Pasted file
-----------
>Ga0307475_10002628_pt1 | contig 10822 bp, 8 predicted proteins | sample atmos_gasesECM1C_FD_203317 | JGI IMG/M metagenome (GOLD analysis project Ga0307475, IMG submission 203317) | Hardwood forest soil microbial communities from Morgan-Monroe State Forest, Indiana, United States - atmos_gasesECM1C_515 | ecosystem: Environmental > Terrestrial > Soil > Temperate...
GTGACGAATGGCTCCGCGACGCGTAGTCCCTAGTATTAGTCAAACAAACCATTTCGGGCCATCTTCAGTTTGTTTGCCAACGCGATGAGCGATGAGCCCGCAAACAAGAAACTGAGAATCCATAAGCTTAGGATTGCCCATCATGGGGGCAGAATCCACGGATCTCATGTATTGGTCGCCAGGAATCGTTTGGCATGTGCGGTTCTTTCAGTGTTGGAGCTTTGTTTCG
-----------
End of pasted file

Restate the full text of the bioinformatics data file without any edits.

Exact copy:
>Ga0307475_10002628_pt1 | contig 10822 bp, 8 predicted proteins | sample atmos_gasesECM1C_FD_203317 | JGI IMG/M metagenome (GOLD analysis project Ga0307475, IMG submission 203317) | Hardwood forest soil microbial communities from Morgan-Monroe State Forest, Indiana, United States - atmos_gasesECM1C_515 | ecosystem: Environmental > Terrestrial > Soil > Temperate...
GTGACGAATGGCTCCGCGACGCGTAGTCCCTAGTATTAGTCAAACAAACCATTTCGGGCCATCTTCAGTTTGTTTGCCAACGCGATGAGCGATGAGCCCGCAAACAAGAAACTGAGAATCCATAAGCTTAGGATTGCCCATCATGGGGGCAGAATCCACGGATCTCATGTATTGGTCGCCAGGAATCGTTTGGCATGTGCGGTTCTTTCAGTGTTGGAGCTTTGTTTCG